That's a subject his thoughts often tended towards when he sat atop the wooden beam over the kitchen in the old partially renovated hut that stood in the back corner of his Granddad's property. The beam was his private spot. No one would ever think to bother him there . . . if they really even wanted to; and while he spent his free minutes dangling his legs from it, he went over in his head again what must have happened here on this isolated little farm in that time before he could remember.
He only caught minute details of it from the very little that Granddad divulged to him during rare conversations, but it was enough for him to piece together the circumstances and draw his own conclusions.
Here's what those conclusions were:
Finn's mother, Kaitlyn, grew up in the same cottage, sleeping in the same half-sized bedroom that Finn now occupied; and, like Finn, Granddad O'Toole was her only parent. Granddad never mentioned how old she was when she met Declan McInerney, or how long they'd been married before Finn came along; and he never mentioned whether or not the young couple were happy together, or if they had ever planned on having children.
The boy did know that his parents had intended to rebuild this little hut, to turn it from the ancient ruin of an old dwelling that long predated the settling of the O'Tooles, and to make it into a second residence on the property. It had been a dream of Kaitlyn's since she was six years old. They never got very far; barely even started really, beyond clearing out some rotted wood from the decaying floor on the second level.
And the reason for that? Finn's birth.
According to Granddad, Kaitlyn disappeared two days after she brought her son into the world. Finn's father followed after her, and they were neither seen nor heard from again.
The only conclusion Finn could make to this story was that they didn't want him.
He often felt a prickling pain that started at the top of his head and surged downwards into the depths of his chest over the idea of not being wanted – of being the thing that made his mother run away – despite the genuine, if absent-minded, love shown to him by his Granddad. How could anyone feel happy or satisfied in this world, knowing that they were so unwelcome that their parents fled from them?
Finn had to suppose that, either Declan never found his forsaking wife, and decided to move on, going his own separate way from everyone involved; or perhaps they did find one another, and they started a new life, free from the burden of a child. Either way, the boy harbored no love for his parents, and attempted no excuses for them; and, although he hid his feelings from his Granddad to save the old man from any added distress that losing his only daughter might have already caused, in the privacy of his mind, Finn allowed himself to feel all the contempt and hatred he could towards them.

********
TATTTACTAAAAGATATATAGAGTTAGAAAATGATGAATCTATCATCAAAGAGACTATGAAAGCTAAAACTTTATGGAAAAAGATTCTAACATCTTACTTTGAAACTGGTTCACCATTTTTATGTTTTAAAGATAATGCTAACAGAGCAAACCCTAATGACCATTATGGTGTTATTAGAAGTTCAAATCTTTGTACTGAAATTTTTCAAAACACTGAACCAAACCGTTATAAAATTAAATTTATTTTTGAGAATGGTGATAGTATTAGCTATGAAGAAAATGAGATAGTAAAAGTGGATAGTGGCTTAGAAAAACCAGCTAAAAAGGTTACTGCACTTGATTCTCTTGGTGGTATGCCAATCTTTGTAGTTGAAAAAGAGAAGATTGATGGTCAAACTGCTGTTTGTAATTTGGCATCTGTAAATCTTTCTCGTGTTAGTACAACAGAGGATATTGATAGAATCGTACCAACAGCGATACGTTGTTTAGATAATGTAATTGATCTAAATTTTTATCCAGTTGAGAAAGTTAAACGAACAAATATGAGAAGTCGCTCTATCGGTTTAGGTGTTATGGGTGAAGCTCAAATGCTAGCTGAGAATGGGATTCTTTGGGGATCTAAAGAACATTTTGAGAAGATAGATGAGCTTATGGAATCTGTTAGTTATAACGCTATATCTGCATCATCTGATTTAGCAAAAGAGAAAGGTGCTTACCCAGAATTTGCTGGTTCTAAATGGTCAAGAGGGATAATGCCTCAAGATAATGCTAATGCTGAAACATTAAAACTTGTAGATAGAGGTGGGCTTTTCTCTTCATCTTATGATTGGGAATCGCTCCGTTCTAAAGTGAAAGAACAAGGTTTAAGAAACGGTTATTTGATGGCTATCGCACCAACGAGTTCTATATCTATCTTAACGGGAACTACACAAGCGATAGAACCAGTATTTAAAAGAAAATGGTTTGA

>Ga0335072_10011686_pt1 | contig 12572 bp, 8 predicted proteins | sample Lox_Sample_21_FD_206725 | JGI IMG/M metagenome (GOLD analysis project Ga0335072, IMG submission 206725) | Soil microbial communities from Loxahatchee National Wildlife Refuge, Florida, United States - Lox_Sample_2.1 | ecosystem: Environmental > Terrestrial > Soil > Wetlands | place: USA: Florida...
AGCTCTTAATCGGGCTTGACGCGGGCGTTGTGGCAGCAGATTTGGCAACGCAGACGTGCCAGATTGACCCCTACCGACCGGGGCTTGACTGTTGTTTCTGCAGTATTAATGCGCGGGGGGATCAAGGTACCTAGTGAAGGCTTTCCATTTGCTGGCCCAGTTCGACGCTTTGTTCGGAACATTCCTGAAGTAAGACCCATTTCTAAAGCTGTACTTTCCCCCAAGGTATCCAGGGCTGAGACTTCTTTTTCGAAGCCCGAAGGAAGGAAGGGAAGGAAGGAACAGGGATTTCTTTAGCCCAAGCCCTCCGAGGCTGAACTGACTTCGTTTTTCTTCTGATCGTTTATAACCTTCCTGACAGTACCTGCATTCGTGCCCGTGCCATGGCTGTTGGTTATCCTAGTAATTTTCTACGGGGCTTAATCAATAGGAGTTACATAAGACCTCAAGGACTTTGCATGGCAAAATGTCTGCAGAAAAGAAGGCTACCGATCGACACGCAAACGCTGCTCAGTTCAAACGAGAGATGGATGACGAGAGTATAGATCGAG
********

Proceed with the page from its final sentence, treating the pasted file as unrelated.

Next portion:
And the isolation of this place did nothing to relieve his bitterness on that score, as Granddad was no great company. He typically sat in his armchair in the corner of the parlor after dinner with a look of wistful distance on his gray wrinkled face. Each night, when Finn went up to bed, he left the old man in that same faraway state, and when the boy came down the stairs in the morning, Granddad was already back in the chair to continue whatever daydreams danced around in his head.
How any of the household work ever got done, Finn could never understand. For as far back as he remembered, when he turned in for the night, the supper dishes were still stacked in the sink, catalogues and newspapers were sprawled about the parlor, and piles of smoldering embers sat upon the hearth; but each morning the dishes were in their cupboards, the parlor was in order and the hearth looked clean enough to eat off of. Granddad, though he moved barely faster than a sloth during the day, seemed to find his momentum in the wee nocturnal hours. This phenomenon fascinated Finn when he was a small child, but all those years of repetition eventually turned into an ordinary routine, and the routine became monotonous.
It may be said that monotony is fuel for discontent, and discontent without a foreseeable opportunity for change, is a catalyst for self-pity. Add that to his other woes, and so far, life only held bleak prospects where Finn McInerney was concerned. Something in his situation really had to give, and fast, or the boy would go nuts.
Little could he fathom that, on one evening in late October, as he plopped himself down upon the wood beam for his few minutes of respite after the farm chores were done, a bend of fate was making its way towards him.
A/N: This chapter does tie into the rest of the story. Please bear with me to the next chapter.